Figure 2
Figure 2 Immunoperoxidase staining of NQO1 in normal (A, B), APAP (C, D), and PBC (E, F) human liver specimens as well as in PBC hyperplastic biliary epithelium (G, H).
DISCUSSION

This is the first report documenting strong induction of NQO1 protein and activity in livers from individuals with two very different types of liver injury; exposure to toxic amounts of APAP or chronic PBC. Drug-induced liver injury is the most common cause of acute liver failure, with APAP exposure accounting for more than 40% of cases[8]. Ingestion of supratherapeutic amounts of APAP results in degeneration and necrosis of centrilobular hepatocytes. Conversely, PBC is a progressive disease primarily attributed to autoimmunity. Chronic inflammation and destruction of bile ducts during PBC cause biliary hyperplasia, marked fibrosis, and cirrhosis in later stages. The specificity of NQO1 up-regulation during liver damage is unknown. Increased NQO1 expression in APAP and PBC livers is similar to that in non-viral human hepatocellular carcinoma[9]. Conversely, livers from patients with type B or C hepatitis-induced hepatocellular carcinoma, focal nodular hyperplasia or cholangiocarcinoma do not demonstrate altered NQO1 levels[2,10]. Together, these and previously reported data suggest differential regulation of NQO1 in human liver disease of varying etiologies.

Transcription factor NFE-2-related factor 2 (Nrf2) is the key regulatory pathway for NQO1 expression. Oxidative stress causes translocation of Nrf2 to the nucleus and binding to antioxidant response elements in the promoter region of numerous detoxification genes, including NQO1[11]. Subsequent gene activation leads to production of NQO1 and other proteins involved in cytoprotection. With the use of Nrf2-null mice, NQO1 expression and induction have been shown to be Nrf2-dependent[12]. Activation of the Nrf2 signaling pathway during different types of human liver disease may be responsible for NQO1 up-regulation in drug-induced damage, cirrhosis and carcinoma.

As an Nrf2 target gene, NQO1 plays a role in cellular antioxidant defense beyond general drug metabolism, which includes dismutation of superoxide[13]. Therefore, NQO1 may be a scavenger of superoxide anions that are generated during both APAP toxicity and PBC[14]. Similarly, NQO1 also limits oxidative stress and lipid peroxidation by converting endogenous antioxidants (such as vitamin E) back to their more active, reduced forms[13,15].

Loss of NQO1 function heightens susceptibility of rodents and humans to a number of diseases as demonstrated in transgenic mice lacking NQO1 and humans with a naturally-occurring NQO1 polymorphism. NQO1-null mice exhibit increased susceptibility to menadione-induced hemolytic anemia while patients possessing a C → T substitution at residue 609 of NQO1 have lower levels of NQO1 protein and exhibit an increased risk of benzene toxicity, urothelial tumors, acute myelogenous leukemia, and numerous additional cancers[13,16,17].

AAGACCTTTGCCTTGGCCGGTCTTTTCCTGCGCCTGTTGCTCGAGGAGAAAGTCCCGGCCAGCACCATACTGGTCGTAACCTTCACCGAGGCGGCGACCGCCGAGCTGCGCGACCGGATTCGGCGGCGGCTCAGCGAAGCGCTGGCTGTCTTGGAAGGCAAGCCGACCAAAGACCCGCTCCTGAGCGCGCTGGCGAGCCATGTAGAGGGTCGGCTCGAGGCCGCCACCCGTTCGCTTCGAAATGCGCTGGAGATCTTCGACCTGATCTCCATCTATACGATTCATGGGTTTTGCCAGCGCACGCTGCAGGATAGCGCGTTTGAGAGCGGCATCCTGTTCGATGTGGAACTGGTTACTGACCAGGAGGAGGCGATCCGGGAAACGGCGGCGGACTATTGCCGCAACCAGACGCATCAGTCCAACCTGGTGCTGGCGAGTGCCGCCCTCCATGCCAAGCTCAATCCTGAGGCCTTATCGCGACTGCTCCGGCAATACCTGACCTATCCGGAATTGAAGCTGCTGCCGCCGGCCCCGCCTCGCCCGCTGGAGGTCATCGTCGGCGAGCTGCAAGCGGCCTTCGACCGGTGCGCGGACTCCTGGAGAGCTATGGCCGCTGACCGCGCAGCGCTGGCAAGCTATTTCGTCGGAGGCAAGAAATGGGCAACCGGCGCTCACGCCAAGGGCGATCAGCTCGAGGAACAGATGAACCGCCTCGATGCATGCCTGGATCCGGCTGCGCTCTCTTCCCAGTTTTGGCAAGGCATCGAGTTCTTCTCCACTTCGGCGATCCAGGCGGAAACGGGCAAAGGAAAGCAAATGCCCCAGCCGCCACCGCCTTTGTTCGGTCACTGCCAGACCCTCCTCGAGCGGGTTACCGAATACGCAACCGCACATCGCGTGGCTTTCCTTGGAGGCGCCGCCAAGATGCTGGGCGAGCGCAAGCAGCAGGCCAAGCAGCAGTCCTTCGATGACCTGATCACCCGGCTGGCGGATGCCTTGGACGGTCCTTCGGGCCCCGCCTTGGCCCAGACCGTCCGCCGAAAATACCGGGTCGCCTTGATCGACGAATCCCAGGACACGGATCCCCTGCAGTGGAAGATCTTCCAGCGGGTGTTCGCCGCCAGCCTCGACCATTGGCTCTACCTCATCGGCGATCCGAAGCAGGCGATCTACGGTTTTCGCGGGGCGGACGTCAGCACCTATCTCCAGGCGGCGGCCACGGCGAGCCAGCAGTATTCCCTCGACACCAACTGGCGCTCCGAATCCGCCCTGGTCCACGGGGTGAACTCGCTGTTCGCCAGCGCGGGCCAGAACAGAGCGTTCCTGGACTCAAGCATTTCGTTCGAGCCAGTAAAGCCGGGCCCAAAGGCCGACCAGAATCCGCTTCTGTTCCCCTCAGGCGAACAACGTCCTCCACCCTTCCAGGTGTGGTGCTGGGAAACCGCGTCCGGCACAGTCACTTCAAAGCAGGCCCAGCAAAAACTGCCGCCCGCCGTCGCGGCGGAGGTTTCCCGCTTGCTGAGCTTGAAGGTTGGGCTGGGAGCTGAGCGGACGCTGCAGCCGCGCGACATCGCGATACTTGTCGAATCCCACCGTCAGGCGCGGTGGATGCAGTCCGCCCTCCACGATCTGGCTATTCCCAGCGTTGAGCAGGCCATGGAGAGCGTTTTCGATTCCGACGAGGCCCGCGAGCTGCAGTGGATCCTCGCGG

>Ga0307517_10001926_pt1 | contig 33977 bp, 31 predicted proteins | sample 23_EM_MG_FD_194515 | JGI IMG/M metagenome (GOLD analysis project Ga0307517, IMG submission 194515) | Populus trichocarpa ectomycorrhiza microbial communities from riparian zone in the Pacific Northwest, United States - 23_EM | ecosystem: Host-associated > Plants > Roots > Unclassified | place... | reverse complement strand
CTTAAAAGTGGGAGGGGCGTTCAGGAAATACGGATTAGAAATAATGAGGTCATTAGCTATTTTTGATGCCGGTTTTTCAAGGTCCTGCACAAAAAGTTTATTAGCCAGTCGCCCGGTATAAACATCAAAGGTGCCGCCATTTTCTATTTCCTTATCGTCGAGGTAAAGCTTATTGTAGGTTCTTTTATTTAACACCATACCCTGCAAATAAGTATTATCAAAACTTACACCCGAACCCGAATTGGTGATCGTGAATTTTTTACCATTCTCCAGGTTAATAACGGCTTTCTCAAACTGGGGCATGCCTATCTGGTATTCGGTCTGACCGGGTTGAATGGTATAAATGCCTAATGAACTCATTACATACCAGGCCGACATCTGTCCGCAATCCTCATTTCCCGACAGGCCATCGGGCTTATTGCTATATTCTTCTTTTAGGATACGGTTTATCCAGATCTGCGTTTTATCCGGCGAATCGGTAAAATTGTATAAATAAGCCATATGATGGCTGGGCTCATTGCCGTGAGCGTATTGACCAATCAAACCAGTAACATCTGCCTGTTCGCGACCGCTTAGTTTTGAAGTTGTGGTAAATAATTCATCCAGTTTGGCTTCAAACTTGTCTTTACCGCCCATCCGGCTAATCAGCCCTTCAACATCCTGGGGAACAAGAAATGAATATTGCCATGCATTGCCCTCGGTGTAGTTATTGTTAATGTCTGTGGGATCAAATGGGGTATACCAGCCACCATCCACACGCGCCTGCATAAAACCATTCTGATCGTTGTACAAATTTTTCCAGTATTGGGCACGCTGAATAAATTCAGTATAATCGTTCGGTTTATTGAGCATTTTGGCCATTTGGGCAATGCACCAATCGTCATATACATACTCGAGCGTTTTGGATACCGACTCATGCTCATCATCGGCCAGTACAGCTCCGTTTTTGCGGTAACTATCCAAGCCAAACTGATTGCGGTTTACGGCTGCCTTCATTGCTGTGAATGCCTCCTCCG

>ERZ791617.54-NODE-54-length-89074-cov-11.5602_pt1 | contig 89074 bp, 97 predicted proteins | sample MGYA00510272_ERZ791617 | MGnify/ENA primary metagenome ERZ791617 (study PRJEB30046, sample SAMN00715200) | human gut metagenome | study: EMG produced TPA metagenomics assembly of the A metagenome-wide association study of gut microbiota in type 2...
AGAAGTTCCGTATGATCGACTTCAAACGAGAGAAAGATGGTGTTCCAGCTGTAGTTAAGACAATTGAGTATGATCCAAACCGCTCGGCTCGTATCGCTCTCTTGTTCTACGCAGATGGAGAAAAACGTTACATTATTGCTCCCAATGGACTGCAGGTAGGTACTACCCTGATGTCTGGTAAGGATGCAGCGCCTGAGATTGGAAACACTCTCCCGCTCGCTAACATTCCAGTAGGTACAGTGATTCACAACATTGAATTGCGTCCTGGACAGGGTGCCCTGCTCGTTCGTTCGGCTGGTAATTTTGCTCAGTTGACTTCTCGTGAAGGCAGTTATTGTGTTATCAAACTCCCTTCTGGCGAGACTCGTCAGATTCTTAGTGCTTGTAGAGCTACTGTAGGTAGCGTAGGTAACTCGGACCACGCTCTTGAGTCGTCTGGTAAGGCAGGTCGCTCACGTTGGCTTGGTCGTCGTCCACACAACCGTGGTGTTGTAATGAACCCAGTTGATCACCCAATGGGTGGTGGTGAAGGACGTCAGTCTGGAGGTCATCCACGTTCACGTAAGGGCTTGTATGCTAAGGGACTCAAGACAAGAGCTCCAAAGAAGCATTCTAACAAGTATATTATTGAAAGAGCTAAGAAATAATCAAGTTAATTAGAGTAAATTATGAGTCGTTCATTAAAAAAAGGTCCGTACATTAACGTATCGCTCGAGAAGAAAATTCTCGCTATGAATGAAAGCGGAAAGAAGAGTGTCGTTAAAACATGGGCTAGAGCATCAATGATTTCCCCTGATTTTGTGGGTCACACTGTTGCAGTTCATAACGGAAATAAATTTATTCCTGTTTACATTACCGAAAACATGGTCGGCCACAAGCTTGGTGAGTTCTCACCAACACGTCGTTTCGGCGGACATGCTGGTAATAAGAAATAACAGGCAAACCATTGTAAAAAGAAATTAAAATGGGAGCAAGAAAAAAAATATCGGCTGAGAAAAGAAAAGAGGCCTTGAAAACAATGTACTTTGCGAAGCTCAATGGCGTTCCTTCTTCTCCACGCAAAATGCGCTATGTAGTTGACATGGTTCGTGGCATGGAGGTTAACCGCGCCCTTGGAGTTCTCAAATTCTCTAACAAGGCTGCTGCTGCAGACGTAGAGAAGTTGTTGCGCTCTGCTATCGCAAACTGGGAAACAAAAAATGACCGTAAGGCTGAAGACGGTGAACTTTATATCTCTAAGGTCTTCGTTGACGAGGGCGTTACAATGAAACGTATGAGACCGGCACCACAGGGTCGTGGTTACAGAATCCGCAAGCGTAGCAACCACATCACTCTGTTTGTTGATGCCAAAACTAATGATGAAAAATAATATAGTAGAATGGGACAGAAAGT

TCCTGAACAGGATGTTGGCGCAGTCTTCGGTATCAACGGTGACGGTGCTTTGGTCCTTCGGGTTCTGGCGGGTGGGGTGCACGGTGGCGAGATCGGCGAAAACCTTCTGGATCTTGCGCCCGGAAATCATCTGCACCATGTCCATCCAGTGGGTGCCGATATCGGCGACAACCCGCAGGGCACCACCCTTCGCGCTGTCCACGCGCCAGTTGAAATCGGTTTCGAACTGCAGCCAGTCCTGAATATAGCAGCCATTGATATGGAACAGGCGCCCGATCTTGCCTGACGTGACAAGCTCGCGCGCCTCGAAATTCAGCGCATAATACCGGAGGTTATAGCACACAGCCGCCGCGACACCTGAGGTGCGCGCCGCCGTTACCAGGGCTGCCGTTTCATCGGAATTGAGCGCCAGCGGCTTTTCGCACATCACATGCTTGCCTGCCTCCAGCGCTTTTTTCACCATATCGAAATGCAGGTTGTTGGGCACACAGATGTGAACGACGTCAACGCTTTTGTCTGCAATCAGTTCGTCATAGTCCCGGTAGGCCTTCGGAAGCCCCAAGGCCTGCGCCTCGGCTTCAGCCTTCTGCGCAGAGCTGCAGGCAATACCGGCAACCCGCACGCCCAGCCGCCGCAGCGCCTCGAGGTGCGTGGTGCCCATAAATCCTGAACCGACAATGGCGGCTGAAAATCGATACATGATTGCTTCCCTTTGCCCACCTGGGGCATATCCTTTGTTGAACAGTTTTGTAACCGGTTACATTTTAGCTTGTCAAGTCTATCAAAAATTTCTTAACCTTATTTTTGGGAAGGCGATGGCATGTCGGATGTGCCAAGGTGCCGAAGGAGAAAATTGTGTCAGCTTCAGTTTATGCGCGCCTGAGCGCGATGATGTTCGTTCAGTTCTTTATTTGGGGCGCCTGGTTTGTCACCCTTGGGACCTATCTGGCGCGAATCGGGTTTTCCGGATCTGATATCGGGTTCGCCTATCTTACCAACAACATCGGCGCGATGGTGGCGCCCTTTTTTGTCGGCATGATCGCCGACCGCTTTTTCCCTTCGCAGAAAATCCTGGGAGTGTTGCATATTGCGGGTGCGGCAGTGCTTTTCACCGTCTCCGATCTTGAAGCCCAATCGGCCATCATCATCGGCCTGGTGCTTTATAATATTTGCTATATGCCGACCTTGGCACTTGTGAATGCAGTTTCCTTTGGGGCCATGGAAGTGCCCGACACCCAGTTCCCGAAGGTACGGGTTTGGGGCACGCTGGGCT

Since the pathogenesis of APAP hepatotoxicity is mediated by an electrophilic quinone, NQO1 might possess the ability to convert the APAP metabolite back to parent compound[18]. Limited data suggest that inhibition of NQO1 by dicumarol potentiates APAP toxicity in mice[19]. Conversely, administration of Nrf2 activating compounds, such as oltipraz, protects hamsters against APAP hepatic damage by inducing detoxification pathways including NQO1[20,21].

The relative constitutive level of hepatic NQO1 among rodents and humans may also explain in part the different susceptibility to APAP hepatotoxicity across species. NQO1 activity is markedly higher in rat liver compared to mouse and human livers. Along the same line, rats exhibit a greater resistance to APAP-induced liver damage compared to mice and humans. Although additional variations in APAP metabolism between rodents and humans are known, differences in basal NQO1 activity among these species may also be a determinant of susceptibility to APAP.

In conclusion, NQO1 is upregulated in APAP–induced and cholestatic human hepatic injury, suggesting that this Nrf2 gene may limite the progression of these liver diseases.

ACKNOWLEDGEMENTS

The authors thank David Ross and David Siegel for providing the monoclonal NQO1 antibody and procedure for NQO1 immunohistochemistry and Jonathan Maher for technical assistance. Lauren Aleksunes is a Predoctoral Fellow Howard Hughes Medical Institute.

Footnotes

S- Editor Guo SY L- Editor Wang XL E- Editor Bai SH